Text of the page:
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October 2018

Tax Reform 2.0

With mid-term elections on the mind, House Ways and Means Committee Chairman Kevin Brady (R-TX) pushed through three bills. The intent is to make permanent previous tax reforms, including reducing the marginal tax rates for businesses and individuals and the depreciation allowances for businesses.

Initial estimates are that the combined trio of bills will cost approximately $657.4 billion over ten years.

The details of each act follow:

  • Protecting Family and Small Business Tax Cuts Act of 2018 makes permanent the individual tax changes from the 2017 Tax Cuts and Jobs Act, which are currently set to expire in 2025:
    • The new individual tax brackets;
    • Expanded standard deduction and child tax credit;
    • Increased estate and gift tax exemptions;
    • The $10,000 aggregate cap on the state and local tax (SALT);
    • Property tax deductions (which has opposition from some Republican members from high tax states); and
    • The new Section 199A deduction for qualified business income from pass-through entities (the IRS issued proposed regulations earlier this summer).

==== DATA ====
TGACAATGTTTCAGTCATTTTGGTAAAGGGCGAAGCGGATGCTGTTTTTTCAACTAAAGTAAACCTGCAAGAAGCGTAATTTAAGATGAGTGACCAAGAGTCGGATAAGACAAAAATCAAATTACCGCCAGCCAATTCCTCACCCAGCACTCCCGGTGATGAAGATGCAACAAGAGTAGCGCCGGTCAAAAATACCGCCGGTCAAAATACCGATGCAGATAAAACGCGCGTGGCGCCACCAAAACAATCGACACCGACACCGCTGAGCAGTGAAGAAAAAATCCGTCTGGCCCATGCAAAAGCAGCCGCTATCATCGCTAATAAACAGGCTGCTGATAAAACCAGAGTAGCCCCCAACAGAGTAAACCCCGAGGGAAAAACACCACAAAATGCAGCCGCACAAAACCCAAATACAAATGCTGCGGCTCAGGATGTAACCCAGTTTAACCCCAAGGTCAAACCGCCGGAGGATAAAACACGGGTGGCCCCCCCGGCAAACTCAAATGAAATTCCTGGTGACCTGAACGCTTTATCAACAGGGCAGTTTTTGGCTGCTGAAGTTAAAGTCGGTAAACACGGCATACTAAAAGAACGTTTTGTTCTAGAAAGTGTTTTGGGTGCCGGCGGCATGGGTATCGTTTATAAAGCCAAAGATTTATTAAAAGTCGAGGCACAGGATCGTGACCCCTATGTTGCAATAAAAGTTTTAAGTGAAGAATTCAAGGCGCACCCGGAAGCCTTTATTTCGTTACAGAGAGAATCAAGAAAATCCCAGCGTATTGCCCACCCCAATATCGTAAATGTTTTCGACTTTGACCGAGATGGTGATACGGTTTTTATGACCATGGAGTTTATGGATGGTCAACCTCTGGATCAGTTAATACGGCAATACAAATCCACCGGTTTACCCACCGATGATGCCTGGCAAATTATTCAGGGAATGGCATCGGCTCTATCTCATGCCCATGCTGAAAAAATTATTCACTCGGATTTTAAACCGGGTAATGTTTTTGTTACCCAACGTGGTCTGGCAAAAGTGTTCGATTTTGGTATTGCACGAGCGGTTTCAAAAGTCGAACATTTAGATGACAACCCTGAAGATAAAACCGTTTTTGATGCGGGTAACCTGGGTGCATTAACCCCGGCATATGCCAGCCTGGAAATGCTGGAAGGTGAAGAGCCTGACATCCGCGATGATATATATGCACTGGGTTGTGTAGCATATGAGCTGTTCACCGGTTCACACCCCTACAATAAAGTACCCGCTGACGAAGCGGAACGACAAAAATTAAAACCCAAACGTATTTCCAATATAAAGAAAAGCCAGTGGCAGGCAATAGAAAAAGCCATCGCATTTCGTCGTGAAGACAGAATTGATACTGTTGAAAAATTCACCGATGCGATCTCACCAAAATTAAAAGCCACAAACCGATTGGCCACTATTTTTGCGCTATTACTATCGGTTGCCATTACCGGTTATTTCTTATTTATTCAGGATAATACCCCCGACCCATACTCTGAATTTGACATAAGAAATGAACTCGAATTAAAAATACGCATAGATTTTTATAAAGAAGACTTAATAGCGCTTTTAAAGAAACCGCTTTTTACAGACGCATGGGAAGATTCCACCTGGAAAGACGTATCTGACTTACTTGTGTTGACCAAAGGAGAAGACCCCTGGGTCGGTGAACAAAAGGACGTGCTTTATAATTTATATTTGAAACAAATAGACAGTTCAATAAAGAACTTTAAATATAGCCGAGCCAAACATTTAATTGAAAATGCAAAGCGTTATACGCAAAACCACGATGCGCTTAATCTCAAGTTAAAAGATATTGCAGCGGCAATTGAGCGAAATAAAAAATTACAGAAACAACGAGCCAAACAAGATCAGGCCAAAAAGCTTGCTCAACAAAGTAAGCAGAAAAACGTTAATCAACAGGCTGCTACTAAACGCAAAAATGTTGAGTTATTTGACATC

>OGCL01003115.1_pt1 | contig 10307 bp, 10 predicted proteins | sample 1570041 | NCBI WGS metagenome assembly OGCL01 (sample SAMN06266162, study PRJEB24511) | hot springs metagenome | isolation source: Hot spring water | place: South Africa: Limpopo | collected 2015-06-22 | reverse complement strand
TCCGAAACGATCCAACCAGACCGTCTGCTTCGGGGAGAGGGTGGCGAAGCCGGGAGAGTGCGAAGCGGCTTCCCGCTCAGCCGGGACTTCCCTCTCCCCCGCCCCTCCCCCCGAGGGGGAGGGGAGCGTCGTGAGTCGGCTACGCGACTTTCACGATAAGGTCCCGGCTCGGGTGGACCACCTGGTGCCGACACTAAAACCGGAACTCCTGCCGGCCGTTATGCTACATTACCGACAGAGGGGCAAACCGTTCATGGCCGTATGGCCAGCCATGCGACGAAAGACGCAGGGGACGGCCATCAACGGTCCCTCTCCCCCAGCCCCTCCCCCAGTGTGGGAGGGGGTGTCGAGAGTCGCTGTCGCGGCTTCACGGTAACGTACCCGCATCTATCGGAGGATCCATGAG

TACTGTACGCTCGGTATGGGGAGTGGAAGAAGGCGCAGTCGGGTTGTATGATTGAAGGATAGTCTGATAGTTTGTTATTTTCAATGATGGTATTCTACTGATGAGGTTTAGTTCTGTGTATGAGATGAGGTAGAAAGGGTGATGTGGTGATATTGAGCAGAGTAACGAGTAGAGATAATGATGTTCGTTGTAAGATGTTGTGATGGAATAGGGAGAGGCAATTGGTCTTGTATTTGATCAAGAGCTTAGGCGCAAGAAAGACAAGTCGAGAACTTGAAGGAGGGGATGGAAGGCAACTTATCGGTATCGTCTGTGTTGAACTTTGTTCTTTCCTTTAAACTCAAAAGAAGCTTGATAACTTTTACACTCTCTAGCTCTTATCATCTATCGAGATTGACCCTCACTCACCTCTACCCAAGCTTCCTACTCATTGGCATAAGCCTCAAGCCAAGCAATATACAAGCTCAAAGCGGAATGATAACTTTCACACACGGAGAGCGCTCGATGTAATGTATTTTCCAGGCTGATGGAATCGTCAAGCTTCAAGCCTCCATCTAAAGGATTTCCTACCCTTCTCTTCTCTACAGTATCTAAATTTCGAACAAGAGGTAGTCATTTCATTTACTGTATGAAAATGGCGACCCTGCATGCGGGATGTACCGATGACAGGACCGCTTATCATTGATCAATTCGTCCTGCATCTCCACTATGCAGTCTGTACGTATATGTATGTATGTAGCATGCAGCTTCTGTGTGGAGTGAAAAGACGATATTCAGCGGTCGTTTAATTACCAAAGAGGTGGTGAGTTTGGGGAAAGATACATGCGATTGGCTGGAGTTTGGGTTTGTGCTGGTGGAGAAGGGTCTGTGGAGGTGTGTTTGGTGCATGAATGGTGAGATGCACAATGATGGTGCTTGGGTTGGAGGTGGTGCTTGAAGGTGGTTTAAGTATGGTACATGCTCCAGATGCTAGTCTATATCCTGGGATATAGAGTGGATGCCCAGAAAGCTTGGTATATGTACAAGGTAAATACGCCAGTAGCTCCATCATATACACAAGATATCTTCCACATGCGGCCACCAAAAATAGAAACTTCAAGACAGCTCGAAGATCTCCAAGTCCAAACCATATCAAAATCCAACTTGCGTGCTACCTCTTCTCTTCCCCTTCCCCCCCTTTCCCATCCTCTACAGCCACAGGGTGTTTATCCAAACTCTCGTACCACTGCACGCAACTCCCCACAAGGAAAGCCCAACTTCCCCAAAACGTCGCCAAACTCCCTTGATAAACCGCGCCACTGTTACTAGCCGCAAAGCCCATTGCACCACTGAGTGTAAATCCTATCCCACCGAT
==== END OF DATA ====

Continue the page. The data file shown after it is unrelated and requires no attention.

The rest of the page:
• Family Savings Act of 2018 incorporates some provisions drawn from the Senate's Retirement Enhancement Savings Act of 2018 (RESA), that we have reported on:
    • It does not include a proposed provision which would eliminate the stretch IRA and force non-spouse beneficiaries to take funds out of an inherited IRA within five years.
    • It does include the following:
      • Changes to the rules for multiple employer plans (MEPs);
      • Expands the types of groups that can come together and sponsor a MEP;
      • Creates a new universal savings account similar to a Roth IRA
        • Individuals may contribute up to $2,500 per year, to grow tax deferred
        • Unlike a traditional IRA, the savings in such an account could be removed without restrictions and with tax on withdrawn earnings
      • Elimination of the maximum age for IRA contributions; and
      • Elimination of the required minimum distribution (RMD) requirement for retirement accounts with less than $50k as well as Section 529 (college savings) plans.
    • c ; and then
    • Amortize additional costs beyond the limit over 180 months.

What can we expect? Chairman Brady has indicated he wants to move these three bills to the House Floor following the mid-term elections. However, action on these bills by the Senate is not expected this year.

SPAN

Have Questions?

Holly Arthur
Senior Vice President
harthur@isri.org
(202) 662-8510